2D Animations, Animations, OpenToonz

OpenToonz – Helpful Tips I’ve Learned

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There are many wonderful 2D animation applications out there including Adobe Animate (previously Adobe Flash) and Toon Boom Harmony to name a few. PaintSAI and Krita are not to be bypassed either for creating animations. But I have settled on a completely free beginning 2D animation software known as OpenToonz that I spoke about here.


OpenToonz is a program created for 2D animators and can be used for all animation purposes. That includes personal and commercial projects. It is also open-source which means if you’re a tech-savvy developer, you are free to modify the source code to fit your needs.


And the Cost?


The best part! It is completely free of charge. No penalties, no strings attached, no drama whatsoever. And I felt that this was the perfect animation program to use since I am really a beginner in the world of 2D animation.


I have used Adobe Animate and Toon Boom Harmony before and while I like both of them, OpenToonz is a lot easier for me to use (I suppose because it’s free lol). Contrary to many others, I actually found the learning curve of Adobe Animate to be a lot more difficult than the learning curve in Toon Boom.

With using OpenToonz, I found the learning curve to be similar to that of Toon Boom. So if Toon Boom is difficult for you… OpenToonz may not be that simple either, but still give it a try. It’s a free software, you really have nothing to lose.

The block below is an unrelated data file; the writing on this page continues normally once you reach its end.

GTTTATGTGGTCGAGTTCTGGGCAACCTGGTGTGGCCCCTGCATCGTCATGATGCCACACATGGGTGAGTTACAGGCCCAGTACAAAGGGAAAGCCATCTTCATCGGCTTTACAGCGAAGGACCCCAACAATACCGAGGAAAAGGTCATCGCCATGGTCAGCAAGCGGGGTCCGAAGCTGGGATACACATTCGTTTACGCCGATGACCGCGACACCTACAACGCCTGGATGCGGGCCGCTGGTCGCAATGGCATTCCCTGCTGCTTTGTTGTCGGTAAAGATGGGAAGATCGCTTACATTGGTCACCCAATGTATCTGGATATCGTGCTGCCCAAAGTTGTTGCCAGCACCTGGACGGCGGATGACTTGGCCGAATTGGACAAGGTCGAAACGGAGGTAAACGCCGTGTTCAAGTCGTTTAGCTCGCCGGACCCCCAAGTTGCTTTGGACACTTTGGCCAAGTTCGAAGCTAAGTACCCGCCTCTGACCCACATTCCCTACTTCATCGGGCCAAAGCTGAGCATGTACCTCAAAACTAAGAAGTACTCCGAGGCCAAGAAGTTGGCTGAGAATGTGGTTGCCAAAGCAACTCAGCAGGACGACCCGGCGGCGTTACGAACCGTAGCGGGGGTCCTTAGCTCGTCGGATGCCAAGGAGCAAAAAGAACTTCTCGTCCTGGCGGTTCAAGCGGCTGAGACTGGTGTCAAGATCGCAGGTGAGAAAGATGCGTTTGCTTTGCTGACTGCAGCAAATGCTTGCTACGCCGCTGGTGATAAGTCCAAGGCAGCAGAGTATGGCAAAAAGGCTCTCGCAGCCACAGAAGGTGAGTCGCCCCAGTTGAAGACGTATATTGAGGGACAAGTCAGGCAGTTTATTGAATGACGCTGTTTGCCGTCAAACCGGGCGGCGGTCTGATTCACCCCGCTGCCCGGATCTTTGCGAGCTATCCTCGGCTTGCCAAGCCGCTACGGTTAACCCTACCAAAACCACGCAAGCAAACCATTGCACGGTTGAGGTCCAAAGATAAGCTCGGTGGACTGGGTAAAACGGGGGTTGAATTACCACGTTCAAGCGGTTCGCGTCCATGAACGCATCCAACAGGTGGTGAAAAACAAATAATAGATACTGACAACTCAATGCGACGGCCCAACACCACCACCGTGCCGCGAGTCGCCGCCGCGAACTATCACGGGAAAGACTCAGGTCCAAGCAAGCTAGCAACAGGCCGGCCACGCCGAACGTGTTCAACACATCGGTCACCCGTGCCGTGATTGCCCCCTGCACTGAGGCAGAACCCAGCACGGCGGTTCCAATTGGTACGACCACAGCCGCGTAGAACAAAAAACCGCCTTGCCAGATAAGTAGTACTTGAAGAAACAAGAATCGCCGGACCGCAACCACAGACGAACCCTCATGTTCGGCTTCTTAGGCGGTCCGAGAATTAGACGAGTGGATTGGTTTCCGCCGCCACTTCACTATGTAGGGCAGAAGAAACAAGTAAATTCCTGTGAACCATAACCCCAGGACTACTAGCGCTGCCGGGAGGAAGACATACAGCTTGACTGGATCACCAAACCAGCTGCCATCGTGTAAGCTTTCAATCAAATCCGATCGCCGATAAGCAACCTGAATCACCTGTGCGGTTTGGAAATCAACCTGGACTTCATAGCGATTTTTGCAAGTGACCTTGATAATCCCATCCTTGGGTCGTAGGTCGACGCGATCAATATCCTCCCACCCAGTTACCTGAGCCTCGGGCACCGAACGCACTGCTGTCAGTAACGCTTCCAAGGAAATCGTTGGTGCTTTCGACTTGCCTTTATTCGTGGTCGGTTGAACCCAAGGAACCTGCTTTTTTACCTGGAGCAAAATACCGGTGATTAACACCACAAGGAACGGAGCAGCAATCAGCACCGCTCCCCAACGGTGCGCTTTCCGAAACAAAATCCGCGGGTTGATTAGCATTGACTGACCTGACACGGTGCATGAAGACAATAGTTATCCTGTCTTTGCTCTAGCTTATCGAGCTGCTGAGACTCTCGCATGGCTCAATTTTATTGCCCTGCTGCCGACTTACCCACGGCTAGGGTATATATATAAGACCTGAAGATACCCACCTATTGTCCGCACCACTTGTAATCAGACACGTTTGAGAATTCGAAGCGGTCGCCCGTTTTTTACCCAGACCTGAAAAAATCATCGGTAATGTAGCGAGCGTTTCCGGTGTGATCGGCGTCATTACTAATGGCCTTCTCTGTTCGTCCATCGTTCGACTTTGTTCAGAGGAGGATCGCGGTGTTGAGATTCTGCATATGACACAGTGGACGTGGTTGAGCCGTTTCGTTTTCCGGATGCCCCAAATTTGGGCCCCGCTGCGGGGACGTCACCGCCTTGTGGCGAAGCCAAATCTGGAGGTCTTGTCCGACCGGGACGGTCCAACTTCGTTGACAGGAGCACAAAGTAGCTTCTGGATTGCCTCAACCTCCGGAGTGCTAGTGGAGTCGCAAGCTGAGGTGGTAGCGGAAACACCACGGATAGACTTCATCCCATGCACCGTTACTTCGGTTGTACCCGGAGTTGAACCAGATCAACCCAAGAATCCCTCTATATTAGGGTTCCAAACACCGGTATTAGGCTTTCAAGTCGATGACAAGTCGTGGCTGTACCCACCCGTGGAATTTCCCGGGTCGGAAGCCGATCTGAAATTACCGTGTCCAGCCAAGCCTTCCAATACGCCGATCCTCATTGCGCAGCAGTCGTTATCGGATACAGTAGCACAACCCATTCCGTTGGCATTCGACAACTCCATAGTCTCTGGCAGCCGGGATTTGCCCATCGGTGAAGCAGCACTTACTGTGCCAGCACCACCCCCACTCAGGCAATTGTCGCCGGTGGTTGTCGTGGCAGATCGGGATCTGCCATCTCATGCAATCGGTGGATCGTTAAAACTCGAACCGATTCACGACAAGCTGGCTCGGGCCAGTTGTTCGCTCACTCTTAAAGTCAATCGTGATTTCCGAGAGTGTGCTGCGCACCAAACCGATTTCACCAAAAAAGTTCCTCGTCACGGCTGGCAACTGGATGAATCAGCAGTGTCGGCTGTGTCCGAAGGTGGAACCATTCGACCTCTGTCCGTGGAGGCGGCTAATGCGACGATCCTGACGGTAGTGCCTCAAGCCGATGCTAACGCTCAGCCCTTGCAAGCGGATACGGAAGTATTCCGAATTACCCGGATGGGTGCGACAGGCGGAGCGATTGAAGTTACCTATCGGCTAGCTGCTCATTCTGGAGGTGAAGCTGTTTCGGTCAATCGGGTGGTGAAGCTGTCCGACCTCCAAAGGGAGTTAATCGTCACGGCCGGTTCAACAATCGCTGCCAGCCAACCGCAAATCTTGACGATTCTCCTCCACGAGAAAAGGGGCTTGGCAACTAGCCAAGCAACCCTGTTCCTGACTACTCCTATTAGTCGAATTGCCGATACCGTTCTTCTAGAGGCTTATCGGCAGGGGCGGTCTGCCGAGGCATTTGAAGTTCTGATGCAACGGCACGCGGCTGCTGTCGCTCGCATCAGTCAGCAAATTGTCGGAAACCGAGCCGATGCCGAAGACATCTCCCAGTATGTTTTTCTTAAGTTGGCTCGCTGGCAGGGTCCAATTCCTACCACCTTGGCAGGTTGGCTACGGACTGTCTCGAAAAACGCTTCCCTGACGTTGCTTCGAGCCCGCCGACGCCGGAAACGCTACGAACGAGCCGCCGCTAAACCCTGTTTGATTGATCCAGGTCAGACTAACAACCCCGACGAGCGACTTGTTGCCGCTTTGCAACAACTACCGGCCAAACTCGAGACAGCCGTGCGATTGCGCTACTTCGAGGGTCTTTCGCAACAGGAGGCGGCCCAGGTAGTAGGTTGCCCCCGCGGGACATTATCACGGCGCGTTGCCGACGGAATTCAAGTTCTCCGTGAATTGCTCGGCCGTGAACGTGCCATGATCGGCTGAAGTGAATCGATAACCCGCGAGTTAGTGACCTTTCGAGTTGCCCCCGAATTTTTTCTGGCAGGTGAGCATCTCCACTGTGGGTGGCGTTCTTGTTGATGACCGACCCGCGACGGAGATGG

So hop on over to OpenToonz and give their software a try!


Unless! You want to know more about the learning curve… then in that case!

Stay tuned. 🙂

** I just want to note that this is NOT a super detailed post about how to get started in OpenToonz and explaining to you the entire UI. There are many helpful videos (this one being a particular favorite of mine) that will help you through the very basics. This is just a compiled list of things that I have learned that were hard for me to learn in the beginning and I hope it helps you too. **




I don’t know if there is a simpler way to do this, but I have found that you can’t… actually create a new folder IN OpenToonz. OpenToonz automatically saves your project in it’s “sandbox”. So, if you wanted to have your project saved in a customized folder, you would have to create the folder on your computer.

By that I mean right-click on your desktop screen, create a new folder and name it what you want it to be, and save it. THEN when you get into OpenToonz, you can choose the folder in OpenToonz and save your project there.



Columns, Levels, and Scenes were kind of a different adjustment for me than it was in Toon Boom. I hadn’t worked in Toon Boom very long but I do remember that in Toon Boom, you worked on layers. And I’ll get into WHY this is so important in my next tip.

But in OpenToonz, that is a bit different. OpenToonz is actually separated a lot deeper than just columns, levels and scenes. It is also separated into palettes, cells, and more and overall it is to give you ultimate control of your animation workflow. But for someone new like me, it is incredibly confusing.